Safe Work Method Statements (SWMS) are to be written for high-risk tasks. This can be problematic for organisations, especially those operating across Australian borders, who are confused by the differences in state legislation and the different names for SWMS in each state. The following provides a brief explanation about what SWMS are, the different terminology, what is needed to be included and how to develop a SWMS for a specific task.
Safe Work Method Statements, or SWMS used to have different names in each state. For example, in Queensland they were known as Work Method Statements (WMS) and in Victoria they were referred to as a Job Safety Analysis (JSA). The National legislation developed as part of the harmonisation of safety legislation now refers to them as Safe Work Method Statements.
In summary, SWMS, WMS and JSA’s are the same thing and the main point to remember is that they all have the same requirements, that is, to document the process for identifying and controlling health and safety risks in a task. It is important to note, legislation only requires SWMS to be written for tasks defined as "high risk tasks" in the construction industry - however, many tasks still require a SWMS to demonstrate a safe system of work, and adequate training, instruction and supervision. For this reason, it is becoming an expected tool in most industries to control risks in all kinds of tasks.
Legislation in each State requires SWMS to contain specific information, such as the following:
When completing a SWMS, it is advised that a team is formed. The SWMS team should comprise persons relevant to the task. These can include an employee who performs the task, a designated Health and Safety Representative, a relevant management representative, a member of the Occupational Health and Safety committee, or other persons with knowledge that may assist in the development of an effective SWMS.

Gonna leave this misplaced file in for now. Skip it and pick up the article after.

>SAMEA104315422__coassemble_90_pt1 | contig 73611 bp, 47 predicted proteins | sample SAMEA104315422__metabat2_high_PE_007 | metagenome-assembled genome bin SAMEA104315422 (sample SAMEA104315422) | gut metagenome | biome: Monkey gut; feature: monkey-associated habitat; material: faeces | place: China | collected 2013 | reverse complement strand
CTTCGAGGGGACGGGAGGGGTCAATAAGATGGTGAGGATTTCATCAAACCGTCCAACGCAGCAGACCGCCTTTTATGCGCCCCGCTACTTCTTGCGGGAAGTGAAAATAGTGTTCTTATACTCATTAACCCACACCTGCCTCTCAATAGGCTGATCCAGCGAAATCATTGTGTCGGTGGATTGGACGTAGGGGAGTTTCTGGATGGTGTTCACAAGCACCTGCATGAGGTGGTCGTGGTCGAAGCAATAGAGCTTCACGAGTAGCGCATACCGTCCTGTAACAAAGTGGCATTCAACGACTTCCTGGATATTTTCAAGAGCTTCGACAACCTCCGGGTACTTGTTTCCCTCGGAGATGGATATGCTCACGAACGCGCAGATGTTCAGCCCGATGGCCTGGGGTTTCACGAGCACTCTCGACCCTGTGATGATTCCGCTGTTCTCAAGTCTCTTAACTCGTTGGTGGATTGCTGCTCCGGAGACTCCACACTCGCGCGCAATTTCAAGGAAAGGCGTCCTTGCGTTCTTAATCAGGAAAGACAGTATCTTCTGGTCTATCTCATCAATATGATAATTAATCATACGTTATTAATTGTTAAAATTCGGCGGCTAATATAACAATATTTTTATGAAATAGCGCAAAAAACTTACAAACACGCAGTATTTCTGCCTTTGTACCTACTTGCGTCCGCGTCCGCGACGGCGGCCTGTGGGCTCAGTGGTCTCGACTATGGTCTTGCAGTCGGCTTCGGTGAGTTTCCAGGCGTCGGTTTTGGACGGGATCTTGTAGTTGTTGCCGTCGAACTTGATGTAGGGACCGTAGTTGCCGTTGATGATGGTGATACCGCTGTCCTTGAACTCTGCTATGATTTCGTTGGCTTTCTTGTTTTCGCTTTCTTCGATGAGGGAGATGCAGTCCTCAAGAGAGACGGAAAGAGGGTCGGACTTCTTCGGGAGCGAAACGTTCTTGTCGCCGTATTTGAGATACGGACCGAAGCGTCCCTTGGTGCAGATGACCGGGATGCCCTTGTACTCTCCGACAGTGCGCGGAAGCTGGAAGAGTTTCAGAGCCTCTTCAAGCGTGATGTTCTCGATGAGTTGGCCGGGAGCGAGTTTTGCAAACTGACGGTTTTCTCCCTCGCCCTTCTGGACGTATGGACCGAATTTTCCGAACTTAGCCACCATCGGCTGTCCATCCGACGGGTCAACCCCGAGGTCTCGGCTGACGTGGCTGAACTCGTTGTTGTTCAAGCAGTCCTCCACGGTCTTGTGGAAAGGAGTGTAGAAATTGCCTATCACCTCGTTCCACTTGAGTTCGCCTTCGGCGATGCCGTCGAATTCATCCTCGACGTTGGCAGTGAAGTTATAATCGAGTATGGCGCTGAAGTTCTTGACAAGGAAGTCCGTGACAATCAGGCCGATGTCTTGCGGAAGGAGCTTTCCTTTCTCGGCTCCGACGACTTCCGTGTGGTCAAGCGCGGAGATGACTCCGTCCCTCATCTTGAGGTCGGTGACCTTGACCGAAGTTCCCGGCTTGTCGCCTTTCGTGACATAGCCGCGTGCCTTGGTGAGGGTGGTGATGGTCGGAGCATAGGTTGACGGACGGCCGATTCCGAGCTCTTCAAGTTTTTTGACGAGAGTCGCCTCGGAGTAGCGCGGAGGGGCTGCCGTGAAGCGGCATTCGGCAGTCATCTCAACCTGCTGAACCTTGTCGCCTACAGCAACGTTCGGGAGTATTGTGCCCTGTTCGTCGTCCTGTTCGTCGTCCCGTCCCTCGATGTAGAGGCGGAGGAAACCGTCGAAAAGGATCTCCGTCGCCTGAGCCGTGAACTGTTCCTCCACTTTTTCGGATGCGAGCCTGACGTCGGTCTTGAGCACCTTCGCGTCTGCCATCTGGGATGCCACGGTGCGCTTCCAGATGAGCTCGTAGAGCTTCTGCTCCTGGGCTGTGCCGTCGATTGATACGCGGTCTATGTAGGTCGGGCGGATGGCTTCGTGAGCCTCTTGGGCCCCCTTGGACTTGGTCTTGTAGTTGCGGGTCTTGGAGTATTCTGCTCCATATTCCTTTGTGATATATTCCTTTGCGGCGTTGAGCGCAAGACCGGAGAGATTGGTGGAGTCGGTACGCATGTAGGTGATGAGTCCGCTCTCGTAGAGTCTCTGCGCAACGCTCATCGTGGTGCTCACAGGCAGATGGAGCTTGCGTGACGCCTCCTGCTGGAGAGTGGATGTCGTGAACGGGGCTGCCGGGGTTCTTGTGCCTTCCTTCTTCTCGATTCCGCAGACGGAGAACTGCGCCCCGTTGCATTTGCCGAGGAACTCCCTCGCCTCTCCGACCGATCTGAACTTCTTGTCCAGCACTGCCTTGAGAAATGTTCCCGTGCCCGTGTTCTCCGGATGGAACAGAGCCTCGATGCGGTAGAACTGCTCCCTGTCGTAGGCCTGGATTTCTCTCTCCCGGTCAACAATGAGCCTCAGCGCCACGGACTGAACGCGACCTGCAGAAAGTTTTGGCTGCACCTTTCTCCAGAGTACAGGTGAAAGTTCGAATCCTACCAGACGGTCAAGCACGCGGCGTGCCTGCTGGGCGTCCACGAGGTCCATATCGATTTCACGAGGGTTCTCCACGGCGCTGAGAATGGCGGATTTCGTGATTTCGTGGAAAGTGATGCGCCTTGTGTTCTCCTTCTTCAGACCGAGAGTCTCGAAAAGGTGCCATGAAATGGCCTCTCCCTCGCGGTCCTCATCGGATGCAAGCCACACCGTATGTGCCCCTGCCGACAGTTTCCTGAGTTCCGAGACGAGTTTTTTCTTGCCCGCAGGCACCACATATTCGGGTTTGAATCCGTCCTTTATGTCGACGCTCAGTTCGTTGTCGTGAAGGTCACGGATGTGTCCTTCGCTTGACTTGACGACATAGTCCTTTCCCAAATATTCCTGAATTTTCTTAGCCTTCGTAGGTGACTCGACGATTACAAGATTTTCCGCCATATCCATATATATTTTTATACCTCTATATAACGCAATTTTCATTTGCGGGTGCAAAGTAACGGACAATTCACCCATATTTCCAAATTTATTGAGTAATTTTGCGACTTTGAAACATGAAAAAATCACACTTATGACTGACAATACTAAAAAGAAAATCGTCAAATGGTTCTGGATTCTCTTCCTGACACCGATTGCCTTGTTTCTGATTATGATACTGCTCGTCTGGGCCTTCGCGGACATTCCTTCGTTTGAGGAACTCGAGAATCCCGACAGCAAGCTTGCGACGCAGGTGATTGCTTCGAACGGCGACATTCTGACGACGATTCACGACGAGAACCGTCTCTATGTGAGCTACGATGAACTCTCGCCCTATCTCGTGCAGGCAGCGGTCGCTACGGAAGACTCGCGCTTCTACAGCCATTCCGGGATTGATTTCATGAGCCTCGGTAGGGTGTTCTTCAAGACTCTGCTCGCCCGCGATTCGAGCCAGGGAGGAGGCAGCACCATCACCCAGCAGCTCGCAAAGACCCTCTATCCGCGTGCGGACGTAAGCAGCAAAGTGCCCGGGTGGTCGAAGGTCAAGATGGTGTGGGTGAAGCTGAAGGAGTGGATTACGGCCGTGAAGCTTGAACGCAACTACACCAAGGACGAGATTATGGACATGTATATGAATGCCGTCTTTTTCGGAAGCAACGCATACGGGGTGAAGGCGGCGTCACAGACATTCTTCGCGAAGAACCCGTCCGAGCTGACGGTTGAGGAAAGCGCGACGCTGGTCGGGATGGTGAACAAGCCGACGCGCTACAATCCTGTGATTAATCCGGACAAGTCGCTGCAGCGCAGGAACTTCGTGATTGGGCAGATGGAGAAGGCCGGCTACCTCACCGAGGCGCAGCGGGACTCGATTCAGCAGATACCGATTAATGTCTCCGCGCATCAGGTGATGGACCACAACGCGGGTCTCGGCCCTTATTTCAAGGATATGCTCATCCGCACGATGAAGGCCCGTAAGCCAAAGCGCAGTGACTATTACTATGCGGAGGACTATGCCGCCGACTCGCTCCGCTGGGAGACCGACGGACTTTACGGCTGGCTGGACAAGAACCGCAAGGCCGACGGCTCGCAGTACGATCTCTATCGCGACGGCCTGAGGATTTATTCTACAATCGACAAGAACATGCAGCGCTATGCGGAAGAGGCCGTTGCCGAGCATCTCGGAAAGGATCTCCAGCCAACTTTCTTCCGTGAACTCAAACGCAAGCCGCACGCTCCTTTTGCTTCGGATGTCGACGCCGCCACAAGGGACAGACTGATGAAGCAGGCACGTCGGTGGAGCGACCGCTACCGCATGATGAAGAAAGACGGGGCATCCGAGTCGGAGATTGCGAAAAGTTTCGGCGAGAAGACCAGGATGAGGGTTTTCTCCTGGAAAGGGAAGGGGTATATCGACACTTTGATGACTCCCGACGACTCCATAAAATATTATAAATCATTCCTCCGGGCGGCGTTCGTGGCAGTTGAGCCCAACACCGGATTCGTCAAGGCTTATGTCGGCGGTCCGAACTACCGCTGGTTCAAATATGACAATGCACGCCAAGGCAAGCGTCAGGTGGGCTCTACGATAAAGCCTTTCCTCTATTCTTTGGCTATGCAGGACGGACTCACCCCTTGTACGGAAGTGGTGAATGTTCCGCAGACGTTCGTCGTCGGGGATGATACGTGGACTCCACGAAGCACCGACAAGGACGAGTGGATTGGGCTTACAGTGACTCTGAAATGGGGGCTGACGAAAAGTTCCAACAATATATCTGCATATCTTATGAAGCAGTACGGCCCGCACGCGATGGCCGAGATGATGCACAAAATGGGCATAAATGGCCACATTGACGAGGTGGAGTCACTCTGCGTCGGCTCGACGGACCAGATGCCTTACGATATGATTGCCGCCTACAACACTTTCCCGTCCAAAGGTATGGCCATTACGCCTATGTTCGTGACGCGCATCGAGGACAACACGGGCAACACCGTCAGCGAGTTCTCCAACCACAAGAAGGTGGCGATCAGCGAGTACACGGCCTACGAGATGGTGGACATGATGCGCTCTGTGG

The SWMS should outline all of the activities that are undertaken as part of the task. This should include planning, preparation, pre-operational inspections/ maintenance requirements, operational steps and specific emergency procedures. The steps should be written clearly and in a logical sequence.
Hazards for each step should be identified and documented on the SWMS. This enables the correct risk controls to be selected. There may be numerous hazards identified in a particular step such as manual handling, falls, and entanglement in machinery, so risk controls must effectively address all of the identified hazards. When identifying hazards associated with a task, seek advice from qualified or experienced persons, and research whether an incident has occurred in the past (this information can be obtained using workplace records, or safety alerts from OHS Authorities).
It is vital that a risk assessment be conducted before the recommended controls are in place, and then after the controls have been selected. This allows the employer to demonstrate how effective the controls are going to be - which as you can see in the above list, is a requirement of a SWMS.
Once a SWMS has been completed, relevant or affected persons must be consulted with. This includes providing them with information about the hazards and ways in which the identified risks will be controlled. Ensure relevant persons (such as employees who are doing the task) are provided with an opportunity for feedback on the SWMS and take into consideration any concerns they may have.
Lastly, ensure that the SWMS is followed. Supervise employees undertaking the task. Ensure that all risk controls are being used and identify any changes that need to be made as work progresses or an incident or near miss occurs. Monitor the SWMS and its effectiveness periodically and ensure it is relevant for the specific site and task. Review and update as required.
For generic, pre-filled out SWMS, please see our comprehensive list in the menu above or side bar.